Furthermore, nearly two-thirds of Canada's charities have annual revenues of less than $100,000. This implies that approximately 54,000 Canadian charities have small budgets and may be struggling with the potential lack of professional administrative capacity that can deal with the management of gifts of assets. This is where the private foundation can play a strong role. Private foundations are intermediary granting charities that provide professional management of assets for the benefit of operating charities, therefore providing exceptional value for small and medium charities.

º  +-(1605)  

    Last but not least, CAGP generally supports the steps taken by the government to provide greater tools for regulation and audit of the charitable sector.

    We particularly support those measures that enable the sector and the government to work together. However, the CAGP recommends that the committee review areas where increased complexity has created unnecessary administrative burden to the charity, resulting in operating impediments to the charitable sector.

    We encourage the government to simplify its approach so that charities can concentrate on capacity building and not be over-focused on compliance to the detriment of the core administration function of the organization.

    On behalf of the Canadian Association of Gift Planners, I want to thank you for the opportunity to speak to you today. Merci.

+-

    The Chair: Thank you.

    Ms. Pearson from Philanthropic Foundations Canada.

+-

    Ms. Hilary Pearson (President , Philanthropic Foundations Canada): Thank you very much, Mr. Chair, honourable members.

    Philanthropic Foundations Canada welcomes the invitation of the committee to comment on the theme of enhancing productivity. We agree that this is an important policy area in which to provide advice to the government and the Minister of Finance in advance of the next federal budget.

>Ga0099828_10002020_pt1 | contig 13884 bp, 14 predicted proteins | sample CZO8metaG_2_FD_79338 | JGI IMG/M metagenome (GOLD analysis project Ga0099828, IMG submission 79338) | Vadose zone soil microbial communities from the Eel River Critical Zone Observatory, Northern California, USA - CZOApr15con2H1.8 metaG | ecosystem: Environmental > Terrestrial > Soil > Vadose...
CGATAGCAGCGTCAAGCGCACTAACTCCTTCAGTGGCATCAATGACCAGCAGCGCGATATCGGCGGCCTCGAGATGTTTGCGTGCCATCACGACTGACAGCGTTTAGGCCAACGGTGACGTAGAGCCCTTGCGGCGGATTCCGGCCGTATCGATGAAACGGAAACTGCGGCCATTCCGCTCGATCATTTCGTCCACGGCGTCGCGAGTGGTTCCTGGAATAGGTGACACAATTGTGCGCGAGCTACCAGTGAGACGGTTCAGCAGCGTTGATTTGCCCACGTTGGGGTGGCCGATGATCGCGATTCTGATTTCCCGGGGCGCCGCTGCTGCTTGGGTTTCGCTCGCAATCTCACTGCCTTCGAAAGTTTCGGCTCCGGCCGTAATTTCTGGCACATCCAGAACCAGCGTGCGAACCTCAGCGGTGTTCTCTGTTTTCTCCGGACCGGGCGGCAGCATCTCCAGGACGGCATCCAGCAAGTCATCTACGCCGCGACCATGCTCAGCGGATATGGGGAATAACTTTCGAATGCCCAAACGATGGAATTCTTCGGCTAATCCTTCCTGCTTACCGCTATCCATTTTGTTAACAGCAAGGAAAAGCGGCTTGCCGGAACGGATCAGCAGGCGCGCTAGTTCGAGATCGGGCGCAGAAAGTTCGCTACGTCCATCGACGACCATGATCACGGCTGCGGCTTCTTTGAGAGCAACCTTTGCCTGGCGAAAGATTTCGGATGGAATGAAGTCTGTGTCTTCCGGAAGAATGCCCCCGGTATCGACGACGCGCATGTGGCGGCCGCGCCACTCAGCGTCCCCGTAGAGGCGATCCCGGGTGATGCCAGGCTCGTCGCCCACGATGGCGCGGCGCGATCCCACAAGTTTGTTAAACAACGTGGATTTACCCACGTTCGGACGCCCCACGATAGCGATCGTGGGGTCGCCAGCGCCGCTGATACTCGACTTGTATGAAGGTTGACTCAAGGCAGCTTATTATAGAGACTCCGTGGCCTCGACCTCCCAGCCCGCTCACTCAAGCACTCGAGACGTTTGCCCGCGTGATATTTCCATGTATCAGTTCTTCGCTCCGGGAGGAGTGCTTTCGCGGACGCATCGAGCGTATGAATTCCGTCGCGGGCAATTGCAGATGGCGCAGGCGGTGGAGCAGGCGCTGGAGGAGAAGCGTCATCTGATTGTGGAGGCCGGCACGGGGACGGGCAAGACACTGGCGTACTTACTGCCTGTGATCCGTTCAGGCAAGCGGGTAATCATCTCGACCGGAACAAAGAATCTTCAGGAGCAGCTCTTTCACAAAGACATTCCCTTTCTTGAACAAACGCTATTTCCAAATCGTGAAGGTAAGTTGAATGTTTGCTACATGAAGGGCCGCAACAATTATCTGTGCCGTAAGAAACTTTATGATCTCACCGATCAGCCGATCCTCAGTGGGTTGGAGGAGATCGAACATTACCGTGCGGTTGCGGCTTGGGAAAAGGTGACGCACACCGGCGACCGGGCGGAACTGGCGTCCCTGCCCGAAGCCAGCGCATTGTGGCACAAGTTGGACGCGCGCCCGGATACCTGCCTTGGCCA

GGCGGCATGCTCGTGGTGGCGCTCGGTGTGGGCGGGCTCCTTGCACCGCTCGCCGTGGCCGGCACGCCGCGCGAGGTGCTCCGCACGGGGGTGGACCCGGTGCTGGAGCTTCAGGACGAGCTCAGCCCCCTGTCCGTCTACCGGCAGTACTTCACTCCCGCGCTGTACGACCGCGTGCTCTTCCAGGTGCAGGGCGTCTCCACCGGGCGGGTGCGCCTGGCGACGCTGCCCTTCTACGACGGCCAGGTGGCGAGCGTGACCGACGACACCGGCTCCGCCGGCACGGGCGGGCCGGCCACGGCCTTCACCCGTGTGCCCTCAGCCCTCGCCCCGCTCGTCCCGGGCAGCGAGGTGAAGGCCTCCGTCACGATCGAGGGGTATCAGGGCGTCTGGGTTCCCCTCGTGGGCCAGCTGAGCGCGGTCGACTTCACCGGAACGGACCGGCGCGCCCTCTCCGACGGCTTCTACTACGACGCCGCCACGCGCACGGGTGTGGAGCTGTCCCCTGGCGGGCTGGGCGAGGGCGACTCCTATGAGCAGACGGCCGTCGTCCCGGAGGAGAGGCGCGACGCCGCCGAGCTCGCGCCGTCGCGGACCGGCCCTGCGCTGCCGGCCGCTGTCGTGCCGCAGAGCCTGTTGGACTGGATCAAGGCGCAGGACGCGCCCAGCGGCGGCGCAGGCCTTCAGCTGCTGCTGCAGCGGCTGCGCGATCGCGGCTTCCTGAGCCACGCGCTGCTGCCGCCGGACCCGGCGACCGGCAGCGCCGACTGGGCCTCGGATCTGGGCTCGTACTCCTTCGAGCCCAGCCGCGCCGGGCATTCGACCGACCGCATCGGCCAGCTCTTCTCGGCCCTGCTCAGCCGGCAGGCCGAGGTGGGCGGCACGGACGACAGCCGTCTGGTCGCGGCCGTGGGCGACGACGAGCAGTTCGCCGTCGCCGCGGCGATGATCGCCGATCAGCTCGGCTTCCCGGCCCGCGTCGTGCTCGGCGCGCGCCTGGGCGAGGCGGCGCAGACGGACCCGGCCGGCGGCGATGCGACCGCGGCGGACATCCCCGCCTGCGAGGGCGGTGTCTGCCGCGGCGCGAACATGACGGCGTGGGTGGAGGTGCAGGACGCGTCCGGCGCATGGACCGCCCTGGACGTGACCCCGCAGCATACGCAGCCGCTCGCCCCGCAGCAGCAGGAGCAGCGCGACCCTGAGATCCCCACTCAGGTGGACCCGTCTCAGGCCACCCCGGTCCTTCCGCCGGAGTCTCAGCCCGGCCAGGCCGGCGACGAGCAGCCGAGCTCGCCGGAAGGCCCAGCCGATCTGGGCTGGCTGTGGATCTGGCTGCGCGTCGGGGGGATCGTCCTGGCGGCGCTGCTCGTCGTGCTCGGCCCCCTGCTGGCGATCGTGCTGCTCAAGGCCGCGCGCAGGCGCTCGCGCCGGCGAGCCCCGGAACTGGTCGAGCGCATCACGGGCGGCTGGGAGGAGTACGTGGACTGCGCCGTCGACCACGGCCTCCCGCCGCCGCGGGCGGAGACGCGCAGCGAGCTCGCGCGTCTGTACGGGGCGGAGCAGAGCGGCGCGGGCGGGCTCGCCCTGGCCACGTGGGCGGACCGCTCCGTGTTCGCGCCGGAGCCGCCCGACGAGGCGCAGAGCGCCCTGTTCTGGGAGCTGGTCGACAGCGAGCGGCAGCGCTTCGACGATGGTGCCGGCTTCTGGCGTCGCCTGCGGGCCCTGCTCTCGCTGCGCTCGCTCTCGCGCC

Our mission as a charity is to foster a social and regulatory environment in Canada that encourages philanthropic contribution. A major reason for fostering private philanthropic contribution is the fact that it is dedicated to improving the lives of people and the health of communities.

    Much of what philanthropy does is directed to investing in human capital in the broadest sense. More specifically, private funders contribute greatly to the tools and the infrastructure that support the development of human capital--in other words, education, training, and lifelong learning, not to mention health facilities, research, and many diverse social service projects that help disadvantaged Canadians lead more productive lives.

    Every year our members contribute about $200 million in grants to Canadian registered charities. Over $80 million was contributed in 2003 to education and to social services, with another $32 million going to health. This is only a portion of the grants that are made by all private and public foundations in these areas annually, and the amounts are increasing as more philanthropic resources are committed to foundations.

    While the dollar amounts may seem small in relation to government expenditures, the nature of the grants that are made by our members and by other foundations is critically important.

    The committee’s theme paper referred to the importance of innovation and entrepreneurism. This form of dynamic investment is considered, rightly, to be critical to productivity growth. As it is in the business sector, so it is in the social sector. Social entrepreneurs generate the exciting new ideas and the approaches that can have an enormous impact on the resolution of productivity blockages in the form of idle or underused human resources. And given the dynamic and unproven nature of their activity, these entrepreneurs are most often funded initially by private funders, not by public government funders.

º  +-(1610)  

[Translation]

    Foundations contribute their funds and their knowledge to foster social innovation. They support the testing of innovative solutions to key challenges confronting our communities, such as immigrant integration, environmental management, aboriginal education, social inclusion and reduction of poverty. They also support the conditions in which leadership capacity is developed and ideas are put into practice.

    Many Canadian foundations today are supporting various initiatives to support grassroots leadership training and skills building in various fields. These initiative contribute directly to the productivity of voluntary sector leaders. They will have long-term positive results as young leaders move into the field of community development and action.

[English]